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It is still pretty cheap to bring down a company Featured

by on19 August 2020 1514 times


DDoS Darkweb prices competative

Cyber criminals are offering products on the Dark Web which are pretty cheap considering the damage they do.

In its Dark Web Price Index 2020 NordVPN said the current average prices for a selection of cybercrime products and services available "on demand." A basic targeted malware attack in Europe or the US costs $300, while a targeted distributed denial-of-service (DDoS) attack goes for as little as $10 per hour or $60 for 24 hours. The "salespeople" even offer volume discounts, making such attacks the go-to weapon for online extortion.

According to Gartner research, the average cost of downtime for a small-to-midsize business is $5,600 per minute so these attacks are certainly a good investment if you want something to hurt.

NordVPN Teams Chief Technology Officer Juta Gurinaviciute said that one reason why DDoS attacks are so inexpensive is that more and more people that offer DDoS-for-hire services are leveraging the scale and bandwidth of public clouds. With remote work becoming the new standard and with emphasis on home internet connectivity at an all time high, proper security measures to mitigate these attacks have never been more important.

Distributed denial of service (DDoS) attacks are a serious threat to modern network security. Their goal is to take down the target by either flooding traffic or triggering a crash. These attacks are often sourced from virtual machines in the cloud rather than from the attacker’s own machine, which is done to achieve anonymity and higher network bandwidth.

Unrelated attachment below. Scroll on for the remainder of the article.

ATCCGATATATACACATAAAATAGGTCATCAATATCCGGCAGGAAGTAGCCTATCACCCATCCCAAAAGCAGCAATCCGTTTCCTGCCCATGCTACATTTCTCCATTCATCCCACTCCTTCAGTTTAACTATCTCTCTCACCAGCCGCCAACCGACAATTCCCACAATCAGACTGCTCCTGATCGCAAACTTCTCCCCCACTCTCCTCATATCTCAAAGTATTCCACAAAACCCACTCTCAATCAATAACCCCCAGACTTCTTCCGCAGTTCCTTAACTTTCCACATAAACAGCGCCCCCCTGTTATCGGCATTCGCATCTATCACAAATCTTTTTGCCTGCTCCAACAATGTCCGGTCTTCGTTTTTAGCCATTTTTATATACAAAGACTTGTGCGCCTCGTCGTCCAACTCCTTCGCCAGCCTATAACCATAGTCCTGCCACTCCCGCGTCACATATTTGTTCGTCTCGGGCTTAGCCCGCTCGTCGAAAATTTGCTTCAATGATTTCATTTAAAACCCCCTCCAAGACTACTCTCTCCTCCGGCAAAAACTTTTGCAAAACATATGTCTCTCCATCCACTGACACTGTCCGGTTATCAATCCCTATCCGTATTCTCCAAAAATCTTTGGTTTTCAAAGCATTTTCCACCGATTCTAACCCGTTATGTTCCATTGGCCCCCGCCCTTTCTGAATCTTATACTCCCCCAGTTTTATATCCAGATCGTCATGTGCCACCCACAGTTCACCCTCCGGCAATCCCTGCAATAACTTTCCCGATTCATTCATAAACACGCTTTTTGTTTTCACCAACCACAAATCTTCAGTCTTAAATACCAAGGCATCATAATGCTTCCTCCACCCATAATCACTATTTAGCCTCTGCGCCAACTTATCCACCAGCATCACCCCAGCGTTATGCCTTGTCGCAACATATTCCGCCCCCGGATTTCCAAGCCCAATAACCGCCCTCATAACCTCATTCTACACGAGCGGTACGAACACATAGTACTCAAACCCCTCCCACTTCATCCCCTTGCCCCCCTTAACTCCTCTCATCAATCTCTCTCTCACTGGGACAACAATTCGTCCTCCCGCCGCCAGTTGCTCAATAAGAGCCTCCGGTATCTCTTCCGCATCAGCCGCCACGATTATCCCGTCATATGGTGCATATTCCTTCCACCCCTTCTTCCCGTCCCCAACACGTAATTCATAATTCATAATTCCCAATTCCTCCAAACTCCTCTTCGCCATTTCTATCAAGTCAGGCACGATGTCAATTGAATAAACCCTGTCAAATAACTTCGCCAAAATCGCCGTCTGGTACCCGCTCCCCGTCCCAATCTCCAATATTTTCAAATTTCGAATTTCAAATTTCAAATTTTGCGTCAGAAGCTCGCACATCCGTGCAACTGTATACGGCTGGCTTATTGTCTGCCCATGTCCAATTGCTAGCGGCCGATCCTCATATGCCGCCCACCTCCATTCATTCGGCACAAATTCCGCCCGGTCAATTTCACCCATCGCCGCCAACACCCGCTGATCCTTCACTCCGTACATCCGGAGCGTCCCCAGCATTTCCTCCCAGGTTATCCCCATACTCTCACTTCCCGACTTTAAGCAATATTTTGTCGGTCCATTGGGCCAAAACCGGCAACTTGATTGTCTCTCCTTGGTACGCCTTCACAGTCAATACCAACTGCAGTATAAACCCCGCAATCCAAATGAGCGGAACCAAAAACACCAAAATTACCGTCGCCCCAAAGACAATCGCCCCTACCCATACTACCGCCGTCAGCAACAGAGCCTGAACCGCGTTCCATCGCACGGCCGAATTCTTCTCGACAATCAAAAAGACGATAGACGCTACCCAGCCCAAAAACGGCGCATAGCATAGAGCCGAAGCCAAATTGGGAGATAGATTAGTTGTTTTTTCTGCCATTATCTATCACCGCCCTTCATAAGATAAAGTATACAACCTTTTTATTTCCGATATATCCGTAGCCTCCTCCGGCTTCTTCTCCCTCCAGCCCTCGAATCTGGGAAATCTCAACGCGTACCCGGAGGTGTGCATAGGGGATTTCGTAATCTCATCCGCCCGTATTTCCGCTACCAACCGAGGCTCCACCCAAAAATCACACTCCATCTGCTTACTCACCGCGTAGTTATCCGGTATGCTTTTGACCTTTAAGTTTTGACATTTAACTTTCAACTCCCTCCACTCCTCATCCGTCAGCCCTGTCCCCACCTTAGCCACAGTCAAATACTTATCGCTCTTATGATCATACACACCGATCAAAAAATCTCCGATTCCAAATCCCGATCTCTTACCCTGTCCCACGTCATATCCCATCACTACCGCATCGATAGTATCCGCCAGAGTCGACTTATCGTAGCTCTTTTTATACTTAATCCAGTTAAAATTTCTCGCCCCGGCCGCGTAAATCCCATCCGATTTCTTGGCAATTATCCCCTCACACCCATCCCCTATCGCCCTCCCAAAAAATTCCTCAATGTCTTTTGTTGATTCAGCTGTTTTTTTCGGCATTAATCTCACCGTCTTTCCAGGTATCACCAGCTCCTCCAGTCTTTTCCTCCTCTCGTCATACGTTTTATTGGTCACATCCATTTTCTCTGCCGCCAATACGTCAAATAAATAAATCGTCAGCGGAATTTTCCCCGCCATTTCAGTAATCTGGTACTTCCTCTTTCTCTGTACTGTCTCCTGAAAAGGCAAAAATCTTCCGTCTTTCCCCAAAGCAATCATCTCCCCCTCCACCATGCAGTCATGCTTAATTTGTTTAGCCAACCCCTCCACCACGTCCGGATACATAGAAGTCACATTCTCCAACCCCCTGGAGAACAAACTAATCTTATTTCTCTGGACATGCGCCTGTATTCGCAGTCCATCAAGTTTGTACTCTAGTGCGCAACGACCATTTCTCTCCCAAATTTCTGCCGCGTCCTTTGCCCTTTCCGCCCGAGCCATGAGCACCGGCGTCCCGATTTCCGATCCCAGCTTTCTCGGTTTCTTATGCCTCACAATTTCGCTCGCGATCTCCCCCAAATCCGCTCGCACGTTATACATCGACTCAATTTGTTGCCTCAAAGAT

Typically, these types of attacks are run through botnets — networks of computer devices hijacked and infected by bots to carry out various scams and cyberattacks. A bot is a piece of malicious software that gets orders from another device or attacker. A computer becomes infected when a worm or virus installs the bot, or when the user visits a malicious website that exploits a vulnerability in the browser.

‘’Organisations around the globe are embracing remote work at unprecedented rates. This has made online services of all kinds — from governments to banks and e-commerce to e-learning — more vulnerable to criminals, and DDoS attacks more alluring as a means of extortion. Such attacks don't cost much and can produce excellent returns. When online connections are stopped or significantly slowed for even a few hours, employees' work is disrupted, and customers can't buy anything, which all leads to damaged revenues and public image of the organization’,’ says Gartner.

Without early threat detection and traffic profiling systems, it’s impossible to know a DDoS attack has occurred. In fact, you will only know about it when your website slows down or comes to a complete halt.

These attacks target data, applications, and infrastructure simultaneously to increase the chances of success. To fight them, an integrated security strategy protecting all infrastructure levels is necessary.

  • Develop a Denial of Service response plan. Make sure your data center is prepared, a checklist is in place, and your team is aware of their responsibilities.
  • Secure your network infrastructure. This includes advanced intrusion prevention and threat management systems — which combine firewalls, VPN, anti-spam, content filtering — and load balancing. Together, they enable constant and consistent network protection against DDoS attacks.
  • Make sure your systems are up to date. By regularly patching your infrastructure and installing new software versions, you can close more doors to attackers.
  • Leverage the cloud. Cloud-based apps can curb harmful or malicious traffic before it ever reaches its intended destination. Such services are operated by software engineers whose job is to monitor the web for the latest DDoS tactics and attack vectors.
  • Avoid public or unsecured Wi-Fi. If your remote team must log in to an account on a network you don’t trust, use a VPN to encrypt all communications. Even bank websites can be forged to be almost undetectable. So, if an attacker has administrative access to the network you’re using, a data breach may occur.
Last modified on 19 August 2020
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